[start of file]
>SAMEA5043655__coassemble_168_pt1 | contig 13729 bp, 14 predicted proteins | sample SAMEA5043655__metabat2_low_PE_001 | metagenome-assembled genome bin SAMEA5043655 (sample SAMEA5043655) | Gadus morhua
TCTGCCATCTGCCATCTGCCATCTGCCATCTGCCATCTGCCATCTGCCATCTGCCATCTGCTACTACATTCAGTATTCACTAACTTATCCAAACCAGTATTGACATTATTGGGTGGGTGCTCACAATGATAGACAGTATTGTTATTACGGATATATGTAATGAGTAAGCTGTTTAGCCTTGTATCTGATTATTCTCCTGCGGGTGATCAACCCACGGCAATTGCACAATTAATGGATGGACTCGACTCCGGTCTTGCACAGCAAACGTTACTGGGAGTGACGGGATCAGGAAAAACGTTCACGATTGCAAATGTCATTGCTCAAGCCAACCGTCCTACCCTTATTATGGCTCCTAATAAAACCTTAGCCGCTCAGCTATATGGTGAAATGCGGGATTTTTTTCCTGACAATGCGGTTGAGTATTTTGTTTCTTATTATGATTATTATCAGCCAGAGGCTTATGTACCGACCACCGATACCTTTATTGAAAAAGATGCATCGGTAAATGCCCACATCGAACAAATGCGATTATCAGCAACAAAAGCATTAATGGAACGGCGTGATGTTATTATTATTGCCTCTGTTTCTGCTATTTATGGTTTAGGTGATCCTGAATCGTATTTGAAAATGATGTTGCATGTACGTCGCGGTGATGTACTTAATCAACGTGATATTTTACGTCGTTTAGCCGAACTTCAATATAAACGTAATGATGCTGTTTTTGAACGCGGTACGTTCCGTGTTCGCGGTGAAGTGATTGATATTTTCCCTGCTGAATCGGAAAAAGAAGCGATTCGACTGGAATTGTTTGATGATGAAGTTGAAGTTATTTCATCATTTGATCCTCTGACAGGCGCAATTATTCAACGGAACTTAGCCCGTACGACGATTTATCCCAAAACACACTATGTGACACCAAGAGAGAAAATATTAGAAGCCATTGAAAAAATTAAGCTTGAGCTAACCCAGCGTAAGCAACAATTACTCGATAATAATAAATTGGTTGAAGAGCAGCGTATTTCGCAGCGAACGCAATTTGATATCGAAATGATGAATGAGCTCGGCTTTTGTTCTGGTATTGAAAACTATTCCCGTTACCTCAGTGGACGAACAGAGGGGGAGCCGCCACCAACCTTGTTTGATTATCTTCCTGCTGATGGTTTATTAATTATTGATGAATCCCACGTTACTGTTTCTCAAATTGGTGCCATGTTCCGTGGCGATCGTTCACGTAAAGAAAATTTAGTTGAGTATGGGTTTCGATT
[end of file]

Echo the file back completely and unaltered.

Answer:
>SAMEA5043655__coassemble_168_pt1 | contig 13729 bp, 14 predicted proteins | sample SAMEA5043655__metabat2_low_PE_001 | metagenome-assembled genome bin SAMEA5043655 (sample SAMEA5043655) | Gadus morhua
TCTGCCATCTGCCATCTGCCATCTGCCATCTGCCATCTGCCATCTGCCATCTGCCATCTGCTACTACATTCAGTATTCACTAACTTATCCAAACCAGTATTGACATTATTGGGTGGGTGCTCACAATGATAGACAGTATTGTTATTACGGATATATGTAATGAGTAAGCTGTTTAGCCTTGTATCTGATTATTCTCCTGCGGGTGATCAACCCACGGCAATTGCACAATTAATGGATGGACTCGACTCCGGTCTTGCACAGCAAACGTTACTGGGAGTGACGGGATCAGGAAAAACGTTCACGATTGCAAATGTCATTGCTCAAGCCAACCGTCCTACCCTTATTATGGCTCCTAATAAAACCTTAGCCGCTCAGCTATATGGTGAAATGCGGGATTTTTTTCCTGACAATGCGGTTGAGTATTTTGTTTCTTATTATGATTATTATCAGCCAGAGGCTTATGTACCGACCACCGATACCTTTATTGAAAAAGATGCATCGGTAAATGCCCACATCGAACAAATGCGATTATCAGCAACAAAAGCATTAATGGAACGGCGTGATGTTATTATTATTGCCTCTGTTTCTGCTATTTATGGTTTAGGTGATCCTGAATCGTATTTGAAAATGATGTTGCATGTACGTCGCGGTGATGTACTTAATCAACGTGATATTTTACGTCGTTTAGCCGAACTTCAATATAAACGTAATGATGCTGTTTTTGAACGCGGTACGTTCCGTGTTCGCGGTGAAGTGATTGATATTTTCCCTGCTGAATCGGAAAAAGAAGCGATTCGACTGGAATTGTTTGATGATGAAGTTGAAGTTATTTCATCATTTGATCCTCTGACAGGCGCAATTATTCAACGGAACTTAGCCCGTACGACGATTTATCCCAAAACACACTATGTGACACCAAGAGAGAAAATATTAGAAGCCATTGAAAAAATTAAGCTTGAGCTAACCCAGCGTAAGCAACAATTACTCGATAATAATAAATTGGTTGAAGAGCAGCGTATTTCGCAGCGAACGCAATTTGATATCGAAATGATGAATGAGCTCGGCTTTTGTTCTGGTATTGAAAACTATTCCCGTTACCTCAGTGGACGAACAGAGGGGGAGCCGCCACCAACCTTGTTTGATTATCTTCCTGCTGATGGTTTATTAATTATTGATGAATCCCACGTTACTGTTTCTCAAATTGGTGCCATGTTCCGTGGCGATCGTTCACGTAAAGAAAATTTAGTTGAGTATGGGTTTCGATT